Links from PDF documents to external images/documents

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Links from PDF documents to external images/documents

Sean DALY
Elvin Birth,

I have some experience with PDFs and in my experience, best results are obtained by postprocessing: assembling different documents converted to PDF, then assembling them in a master document with an indexed table of contents and other optimization (linearization), rather than generating a document directly from a software package. Usually, on OS X this is done with Adobe Pro DC ($$) but cheaper tools are available such as PDF Expert for Mac (free basic, $ pro). I myself use commandline tools such as sips (part of OS X) and imagemagick for image processing, Python img2pdf which is a great tool for generating a PDF from an image, and xpdf / pdftk / qpdf, versatile PDF toolboxes for rotating and combining PDFs and creating a table of contents linked to pages and optimizing final output. Other tools are useful: ghostscript, exiftool. I give my visuals long descriptive filenames, and if there is a standardized naming scheme, it is straightforward to generate a PDF table of contents textfile directly from the filenames using bash. Of course, commandline tools require some experience...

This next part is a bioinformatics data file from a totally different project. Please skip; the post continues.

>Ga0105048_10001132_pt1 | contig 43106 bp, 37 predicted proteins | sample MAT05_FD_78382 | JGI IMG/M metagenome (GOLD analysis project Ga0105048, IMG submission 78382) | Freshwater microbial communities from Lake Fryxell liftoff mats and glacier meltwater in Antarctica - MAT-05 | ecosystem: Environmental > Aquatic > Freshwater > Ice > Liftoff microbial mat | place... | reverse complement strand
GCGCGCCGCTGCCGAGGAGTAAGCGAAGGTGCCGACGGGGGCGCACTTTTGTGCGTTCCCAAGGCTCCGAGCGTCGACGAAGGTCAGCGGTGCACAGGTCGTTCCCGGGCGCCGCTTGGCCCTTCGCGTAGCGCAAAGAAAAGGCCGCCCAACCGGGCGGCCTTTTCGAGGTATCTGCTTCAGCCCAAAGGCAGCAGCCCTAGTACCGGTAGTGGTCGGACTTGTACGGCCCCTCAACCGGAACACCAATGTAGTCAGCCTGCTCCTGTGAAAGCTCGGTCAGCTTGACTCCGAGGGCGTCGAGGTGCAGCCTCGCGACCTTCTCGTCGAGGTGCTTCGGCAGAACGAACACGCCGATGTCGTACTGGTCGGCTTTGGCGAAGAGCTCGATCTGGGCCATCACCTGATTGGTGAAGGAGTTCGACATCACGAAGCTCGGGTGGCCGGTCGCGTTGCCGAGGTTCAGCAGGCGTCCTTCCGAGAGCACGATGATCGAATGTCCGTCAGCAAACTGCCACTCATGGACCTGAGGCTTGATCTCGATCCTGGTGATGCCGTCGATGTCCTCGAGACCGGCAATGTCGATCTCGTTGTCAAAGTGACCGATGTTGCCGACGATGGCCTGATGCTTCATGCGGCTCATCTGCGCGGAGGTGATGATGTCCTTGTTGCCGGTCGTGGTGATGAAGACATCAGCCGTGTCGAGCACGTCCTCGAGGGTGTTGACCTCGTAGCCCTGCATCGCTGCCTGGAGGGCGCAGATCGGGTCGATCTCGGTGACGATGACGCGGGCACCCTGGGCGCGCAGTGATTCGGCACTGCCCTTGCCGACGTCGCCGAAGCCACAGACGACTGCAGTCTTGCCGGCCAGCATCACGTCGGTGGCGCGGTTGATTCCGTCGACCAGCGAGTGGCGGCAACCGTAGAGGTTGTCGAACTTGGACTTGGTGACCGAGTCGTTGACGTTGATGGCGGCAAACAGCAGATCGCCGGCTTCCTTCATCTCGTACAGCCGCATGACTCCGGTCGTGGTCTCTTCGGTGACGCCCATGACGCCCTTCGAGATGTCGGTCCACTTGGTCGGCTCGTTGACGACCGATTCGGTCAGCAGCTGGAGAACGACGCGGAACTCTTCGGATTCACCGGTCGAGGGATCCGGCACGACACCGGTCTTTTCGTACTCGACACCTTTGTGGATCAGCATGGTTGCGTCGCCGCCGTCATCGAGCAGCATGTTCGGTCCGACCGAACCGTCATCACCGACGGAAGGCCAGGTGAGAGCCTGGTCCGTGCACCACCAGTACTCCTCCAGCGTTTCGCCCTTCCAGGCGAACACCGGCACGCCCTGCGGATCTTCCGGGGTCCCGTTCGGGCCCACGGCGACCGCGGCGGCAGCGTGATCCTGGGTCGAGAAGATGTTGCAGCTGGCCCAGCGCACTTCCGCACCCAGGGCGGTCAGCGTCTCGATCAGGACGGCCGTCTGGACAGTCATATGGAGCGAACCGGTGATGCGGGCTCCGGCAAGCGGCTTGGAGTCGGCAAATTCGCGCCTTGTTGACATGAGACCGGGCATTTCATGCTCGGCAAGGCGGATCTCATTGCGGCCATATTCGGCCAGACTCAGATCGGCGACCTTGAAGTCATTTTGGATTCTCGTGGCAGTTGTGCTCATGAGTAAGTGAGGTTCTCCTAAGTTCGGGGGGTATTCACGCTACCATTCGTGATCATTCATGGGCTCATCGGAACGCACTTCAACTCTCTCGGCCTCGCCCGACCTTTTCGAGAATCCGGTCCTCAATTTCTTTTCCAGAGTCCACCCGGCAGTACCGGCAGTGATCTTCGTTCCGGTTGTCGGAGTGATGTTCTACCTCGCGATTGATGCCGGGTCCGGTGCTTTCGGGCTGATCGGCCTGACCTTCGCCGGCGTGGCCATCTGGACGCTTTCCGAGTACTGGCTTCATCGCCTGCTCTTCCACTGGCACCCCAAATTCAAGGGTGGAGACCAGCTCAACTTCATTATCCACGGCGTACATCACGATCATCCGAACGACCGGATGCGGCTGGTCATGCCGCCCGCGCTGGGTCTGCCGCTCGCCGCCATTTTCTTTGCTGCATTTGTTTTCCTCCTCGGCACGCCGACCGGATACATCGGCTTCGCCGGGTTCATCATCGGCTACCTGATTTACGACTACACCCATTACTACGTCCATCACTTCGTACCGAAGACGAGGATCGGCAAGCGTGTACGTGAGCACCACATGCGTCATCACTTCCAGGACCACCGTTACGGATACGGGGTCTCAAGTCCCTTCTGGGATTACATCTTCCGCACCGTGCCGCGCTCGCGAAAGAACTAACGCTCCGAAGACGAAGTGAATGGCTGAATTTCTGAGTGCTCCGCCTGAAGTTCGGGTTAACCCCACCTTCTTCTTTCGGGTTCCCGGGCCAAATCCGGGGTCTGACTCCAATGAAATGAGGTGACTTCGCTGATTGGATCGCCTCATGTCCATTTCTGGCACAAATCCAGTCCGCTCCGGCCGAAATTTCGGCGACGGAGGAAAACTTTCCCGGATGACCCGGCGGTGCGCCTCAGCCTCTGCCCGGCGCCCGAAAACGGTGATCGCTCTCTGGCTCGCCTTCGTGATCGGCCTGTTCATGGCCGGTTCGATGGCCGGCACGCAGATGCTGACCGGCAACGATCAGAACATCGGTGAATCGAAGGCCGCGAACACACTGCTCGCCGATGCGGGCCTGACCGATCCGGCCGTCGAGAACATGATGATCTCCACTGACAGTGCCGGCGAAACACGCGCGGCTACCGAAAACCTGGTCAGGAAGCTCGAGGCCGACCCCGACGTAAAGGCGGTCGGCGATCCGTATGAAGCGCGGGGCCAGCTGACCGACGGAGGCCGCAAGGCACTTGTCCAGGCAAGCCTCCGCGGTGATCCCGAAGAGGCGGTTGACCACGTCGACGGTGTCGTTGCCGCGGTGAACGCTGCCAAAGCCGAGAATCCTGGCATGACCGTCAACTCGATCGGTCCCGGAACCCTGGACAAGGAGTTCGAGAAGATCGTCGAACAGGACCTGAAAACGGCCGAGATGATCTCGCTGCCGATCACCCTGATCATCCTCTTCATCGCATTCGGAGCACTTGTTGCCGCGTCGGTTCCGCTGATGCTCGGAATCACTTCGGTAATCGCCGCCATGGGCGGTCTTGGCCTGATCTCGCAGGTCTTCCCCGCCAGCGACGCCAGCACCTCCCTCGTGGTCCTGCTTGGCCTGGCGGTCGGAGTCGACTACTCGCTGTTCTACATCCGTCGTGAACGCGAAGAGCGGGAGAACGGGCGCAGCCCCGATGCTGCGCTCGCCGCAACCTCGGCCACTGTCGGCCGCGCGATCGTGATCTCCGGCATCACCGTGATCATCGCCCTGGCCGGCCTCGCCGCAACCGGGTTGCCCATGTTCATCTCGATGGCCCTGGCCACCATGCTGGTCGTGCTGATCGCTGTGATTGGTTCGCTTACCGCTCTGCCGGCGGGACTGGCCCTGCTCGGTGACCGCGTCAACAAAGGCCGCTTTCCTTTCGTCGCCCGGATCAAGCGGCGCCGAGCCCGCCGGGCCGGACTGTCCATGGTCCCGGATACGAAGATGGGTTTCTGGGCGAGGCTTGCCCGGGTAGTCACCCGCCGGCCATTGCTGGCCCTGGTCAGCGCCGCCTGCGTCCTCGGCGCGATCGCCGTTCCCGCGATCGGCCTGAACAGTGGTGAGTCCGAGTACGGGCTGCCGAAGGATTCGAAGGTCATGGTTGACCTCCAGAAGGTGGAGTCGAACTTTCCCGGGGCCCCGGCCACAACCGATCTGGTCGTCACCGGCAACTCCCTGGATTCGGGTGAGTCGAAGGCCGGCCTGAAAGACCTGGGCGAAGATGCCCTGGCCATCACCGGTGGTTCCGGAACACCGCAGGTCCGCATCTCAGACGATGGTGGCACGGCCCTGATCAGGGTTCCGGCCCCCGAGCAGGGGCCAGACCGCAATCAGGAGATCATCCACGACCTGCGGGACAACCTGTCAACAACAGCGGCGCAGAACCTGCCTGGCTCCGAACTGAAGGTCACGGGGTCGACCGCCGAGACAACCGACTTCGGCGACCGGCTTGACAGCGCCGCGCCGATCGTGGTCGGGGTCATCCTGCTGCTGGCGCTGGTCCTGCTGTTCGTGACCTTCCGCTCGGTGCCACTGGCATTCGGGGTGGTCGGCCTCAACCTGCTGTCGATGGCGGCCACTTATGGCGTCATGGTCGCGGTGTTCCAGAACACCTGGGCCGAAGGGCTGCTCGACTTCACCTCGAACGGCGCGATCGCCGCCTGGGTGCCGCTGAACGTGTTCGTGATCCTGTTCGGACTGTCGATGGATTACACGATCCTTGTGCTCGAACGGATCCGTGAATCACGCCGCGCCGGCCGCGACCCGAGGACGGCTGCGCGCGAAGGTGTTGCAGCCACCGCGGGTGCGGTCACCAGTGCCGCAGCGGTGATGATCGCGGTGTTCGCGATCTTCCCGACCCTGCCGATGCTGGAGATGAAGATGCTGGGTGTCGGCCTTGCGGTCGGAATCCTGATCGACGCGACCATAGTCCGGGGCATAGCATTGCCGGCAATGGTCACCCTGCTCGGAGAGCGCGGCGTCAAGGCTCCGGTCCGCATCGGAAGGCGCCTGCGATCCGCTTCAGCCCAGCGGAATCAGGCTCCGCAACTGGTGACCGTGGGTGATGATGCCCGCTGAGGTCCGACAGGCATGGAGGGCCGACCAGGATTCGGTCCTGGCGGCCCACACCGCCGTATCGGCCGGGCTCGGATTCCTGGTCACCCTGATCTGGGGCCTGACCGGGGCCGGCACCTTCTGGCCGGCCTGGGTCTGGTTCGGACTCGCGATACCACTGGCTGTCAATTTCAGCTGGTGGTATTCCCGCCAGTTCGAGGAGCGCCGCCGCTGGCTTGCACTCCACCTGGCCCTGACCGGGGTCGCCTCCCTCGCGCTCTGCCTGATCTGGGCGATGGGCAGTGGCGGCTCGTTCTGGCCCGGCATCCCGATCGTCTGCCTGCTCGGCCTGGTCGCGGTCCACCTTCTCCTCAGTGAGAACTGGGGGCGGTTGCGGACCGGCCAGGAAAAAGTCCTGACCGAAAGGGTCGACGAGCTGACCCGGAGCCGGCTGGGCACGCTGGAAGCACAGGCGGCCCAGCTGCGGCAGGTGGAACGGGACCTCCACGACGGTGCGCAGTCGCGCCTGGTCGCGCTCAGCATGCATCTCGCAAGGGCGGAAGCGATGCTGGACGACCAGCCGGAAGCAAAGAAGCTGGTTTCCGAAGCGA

I am not sure linking to external images from within a PDF is the best approach for your use case. If your goal is to distribute physical media (optical or USB thumb drive, since many modern computers don't have optical drives) to multiple recipients using different systems, why not just build a static website instead? You will have far greater compatibility with various operating systems and browsers, while external PDF linking is reputedly unreliable depending on the viewer used (e.g. Preview on OS X). You can tweak the code, and store images in an easy-to-browse subfolder. I understand that if you already have images linked to from within gramps, it would be a bit of work to rebuild a structure. But I think gramps has options to export to HTML/XHTML.

Another alternative is EPUB format, which I have not used for authoring, but which seems far more hyperlink-friendly.

The PDF spec [1] says that PDF hyperlinks are drawn around a fixed region of a page, not an object (such as text). So I think you may need one of the authoring tools above to reliably embed links, and even then you would need to test if those links work on different systems.

Sean




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